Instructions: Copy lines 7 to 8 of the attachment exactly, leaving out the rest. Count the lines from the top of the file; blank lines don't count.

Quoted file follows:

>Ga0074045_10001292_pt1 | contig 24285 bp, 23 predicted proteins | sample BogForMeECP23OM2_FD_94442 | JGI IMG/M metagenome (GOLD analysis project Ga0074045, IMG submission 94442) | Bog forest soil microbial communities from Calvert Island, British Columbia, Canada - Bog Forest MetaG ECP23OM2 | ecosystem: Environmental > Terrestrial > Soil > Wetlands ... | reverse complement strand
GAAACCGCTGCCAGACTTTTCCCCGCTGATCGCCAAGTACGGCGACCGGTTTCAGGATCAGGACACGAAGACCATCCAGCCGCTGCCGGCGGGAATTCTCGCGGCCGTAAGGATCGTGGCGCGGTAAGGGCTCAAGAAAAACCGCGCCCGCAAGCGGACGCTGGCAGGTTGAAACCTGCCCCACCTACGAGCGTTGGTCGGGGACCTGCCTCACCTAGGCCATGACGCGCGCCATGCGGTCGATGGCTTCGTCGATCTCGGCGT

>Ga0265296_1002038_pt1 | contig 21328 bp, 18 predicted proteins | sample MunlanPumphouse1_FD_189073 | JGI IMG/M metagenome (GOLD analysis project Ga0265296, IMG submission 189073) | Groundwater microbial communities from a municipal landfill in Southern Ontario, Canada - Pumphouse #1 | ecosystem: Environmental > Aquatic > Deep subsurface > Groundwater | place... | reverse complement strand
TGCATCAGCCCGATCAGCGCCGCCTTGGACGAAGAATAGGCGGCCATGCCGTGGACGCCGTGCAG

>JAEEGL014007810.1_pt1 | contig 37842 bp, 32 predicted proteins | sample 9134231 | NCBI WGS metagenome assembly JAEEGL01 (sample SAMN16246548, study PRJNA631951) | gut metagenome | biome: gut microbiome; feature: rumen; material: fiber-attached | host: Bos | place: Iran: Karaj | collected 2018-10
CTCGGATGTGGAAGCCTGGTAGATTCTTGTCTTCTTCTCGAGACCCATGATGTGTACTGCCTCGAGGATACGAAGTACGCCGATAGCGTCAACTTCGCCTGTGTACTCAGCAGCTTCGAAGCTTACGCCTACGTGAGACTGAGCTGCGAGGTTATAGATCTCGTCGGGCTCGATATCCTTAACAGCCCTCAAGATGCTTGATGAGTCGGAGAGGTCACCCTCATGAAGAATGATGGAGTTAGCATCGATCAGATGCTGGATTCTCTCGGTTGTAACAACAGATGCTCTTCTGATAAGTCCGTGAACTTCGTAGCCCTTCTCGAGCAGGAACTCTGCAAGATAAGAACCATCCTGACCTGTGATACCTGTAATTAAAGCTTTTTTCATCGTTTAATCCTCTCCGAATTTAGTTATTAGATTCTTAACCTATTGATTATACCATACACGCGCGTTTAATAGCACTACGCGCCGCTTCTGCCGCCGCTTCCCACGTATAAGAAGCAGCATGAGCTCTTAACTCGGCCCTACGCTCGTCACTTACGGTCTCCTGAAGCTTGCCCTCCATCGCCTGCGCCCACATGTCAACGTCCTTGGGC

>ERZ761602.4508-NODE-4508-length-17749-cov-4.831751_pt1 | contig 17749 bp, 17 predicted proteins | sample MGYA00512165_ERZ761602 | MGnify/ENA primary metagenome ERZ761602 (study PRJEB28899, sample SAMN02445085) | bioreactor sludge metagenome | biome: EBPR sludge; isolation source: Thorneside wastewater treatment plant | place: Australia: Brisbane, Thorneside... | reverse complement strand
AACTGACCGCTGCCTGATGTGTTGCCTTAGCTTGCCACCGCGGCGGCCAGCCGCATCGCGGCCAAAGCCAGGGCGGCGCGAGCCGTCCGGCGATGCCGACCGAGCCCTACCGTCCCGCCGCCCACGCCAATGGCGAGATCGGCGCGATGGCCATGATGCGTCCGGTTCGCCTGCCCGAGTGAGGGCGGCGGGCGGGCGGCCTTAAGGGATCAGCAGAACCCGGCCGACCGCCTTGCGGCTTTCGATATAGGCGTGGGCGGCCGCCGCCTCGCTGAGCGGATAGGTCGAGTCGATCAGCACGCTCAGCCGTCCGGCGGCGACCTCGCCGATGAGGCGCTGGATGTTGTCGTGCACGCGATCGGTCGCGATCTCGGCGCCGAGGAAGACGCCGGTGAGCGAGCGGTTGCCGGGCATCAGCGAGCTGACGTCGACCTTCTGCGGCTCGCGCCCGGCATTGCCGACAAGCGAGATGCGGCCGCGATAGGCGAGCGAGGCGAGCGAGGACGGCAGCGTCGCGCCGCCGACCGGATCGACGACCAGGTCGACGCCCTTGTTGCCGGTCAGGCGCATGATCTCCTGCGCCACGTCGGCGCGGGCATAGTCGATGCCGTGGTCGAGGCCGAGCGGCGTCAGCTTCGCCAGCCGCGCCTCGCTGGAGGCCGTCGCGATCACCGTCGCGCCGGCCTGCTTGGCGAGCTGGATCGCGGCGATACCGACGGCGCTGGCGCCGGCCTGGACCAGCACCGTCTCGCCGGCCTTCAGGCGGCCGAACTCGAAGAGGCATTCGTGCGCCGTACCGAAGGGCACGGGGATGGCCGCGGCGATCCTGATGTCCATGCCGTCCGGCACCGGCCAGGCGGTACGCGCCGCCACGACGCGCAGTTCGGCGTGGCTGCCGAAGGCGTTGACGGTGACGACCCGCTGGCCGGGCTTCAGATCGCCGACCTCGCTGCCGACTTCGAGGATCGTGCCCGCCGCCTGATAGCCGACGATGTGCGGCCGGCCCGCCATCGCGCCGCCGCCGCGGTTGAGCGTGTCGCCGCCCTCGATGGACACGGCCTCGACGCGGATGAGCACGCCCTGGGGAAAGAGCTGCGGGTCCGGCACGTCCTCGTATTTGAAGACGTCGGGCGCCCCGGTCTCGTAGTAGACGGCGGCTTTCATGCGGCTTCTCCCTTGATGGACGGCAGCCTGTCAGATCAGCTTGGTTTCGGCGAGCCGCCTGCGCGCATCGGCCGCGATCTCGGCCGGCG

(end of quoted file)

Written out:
>ERZ761602.4508-NODE-4508-length-17749-cov-4.831751_pt1 | contig 17749 bp, 17 predicted proteins | sample MGYA00512165_ERZ761602 | MGnify/ENA primary metagenome ERZ761602 (study PRJEB28899, sample SAMN02445085) | bioreactor sludge metagenome | biome: EBPR sludge; isolation source: Thorneside wastewater treatment plant | place: Australia: Brisbane, Thorneside... | reverse complement strand
AACTGACCGCTGCCTGATGTGTTGCCTTAGCTTGCCACCGCGGCGGCCAGCCGCATCGCGGCCAAAGCCAGGGCGGCGCGAGCCGTCCGGCGATGCCGACCGAGCCCTACCGTCCCGCCGCCCACGCCAATGGCGAGATCGGCGCGATGGCCATGATGCGTCCGGTTCGCCTGCCCGAGTGAGGGCGGCGGGCGGGCGGCCTTAAGGGATCAGCAGAACCCGGCCGACCGCCTTGCGGCTTTCGATATAGGCGTGGGCGGCCGCCGCCTCGCTGAGCGGATAGGTCGAGTCGATCAGCACGCTCAGCCGTCCGGCGGCGACCTCGCCGATGAGGCGCTGGATGTTGTCGTGCACGCGATCGGTCGCGATCTCGGCGCCGAGGAAGACGCCGGTGAGCGAGCGGTTGCCGGGCATCAGCGAGCTGACGTCGACCTTCTGCGGCTCGCGCCCGGCATTGCCGACAAGCGAGATGCGGCCGCGATAGGCGAGCGAGGCGAGCGAGGACGGCAGCGTCGCGCCGCCGACCGGATCGACGACCAGGTCGACGCCCTTGTTGCCGGTCAGGCGCATGATCTCCTGCGCCACGTCGGCGCGGGCATAGTCGATGCCGTGGTCGAGGCCGAGCGGCGTCAGCTTCGCCAGCCGCGCCTCGCTGGAGGCCGTCGCGATCACCGTCGCGCCGGCCTGCTTGGCGAGCTGGATCGCGGCGATACCGACGGCGCTGGCGCCGGCCTGGACCAGCACCGTCTCGCCGGCCTTCAGGCGGCCGAACTCGAAGAGGCATTCGTGCGCCGTACCGAAGGGCACGGGGATGGCCGCGGCGATCCTGATGTCCATGCCGTCCGGCACCGGCCAGGCGGTACGCGCCGCCACGACGCGCAGTTCGGCGTGGCTGCCGAAGGCGTTGACGGTGACGACCCGCTGGCCGGGCTTCAGATCGCCGACCTCGCTGCCGACTTCGAGGATCGTGCCCGCCGCCTGATAGCCGACGATGTGCGGCCGGCCCGCCATCGCGCCGCCGCCGCGGTTGAGCGTGTCGCCGCCCTCGATGGACACGGCCTCGACGCGGATGAGCACGCCCTGGGGAAAGAGCTGCGGGTCCGGCACGTCCTCGTATTTGAAGACGTCGGGCGCCCCGGTCTCGTAGTAGACGGCGGCTTTCATGCGGCTTCTCCCTTGATGGACGGCAGCCTGTCAGATCAGCTTGGTTTCGGCGAGCCGCCTGCGCGCATCGGCCGCGATCTCGGCCGGCG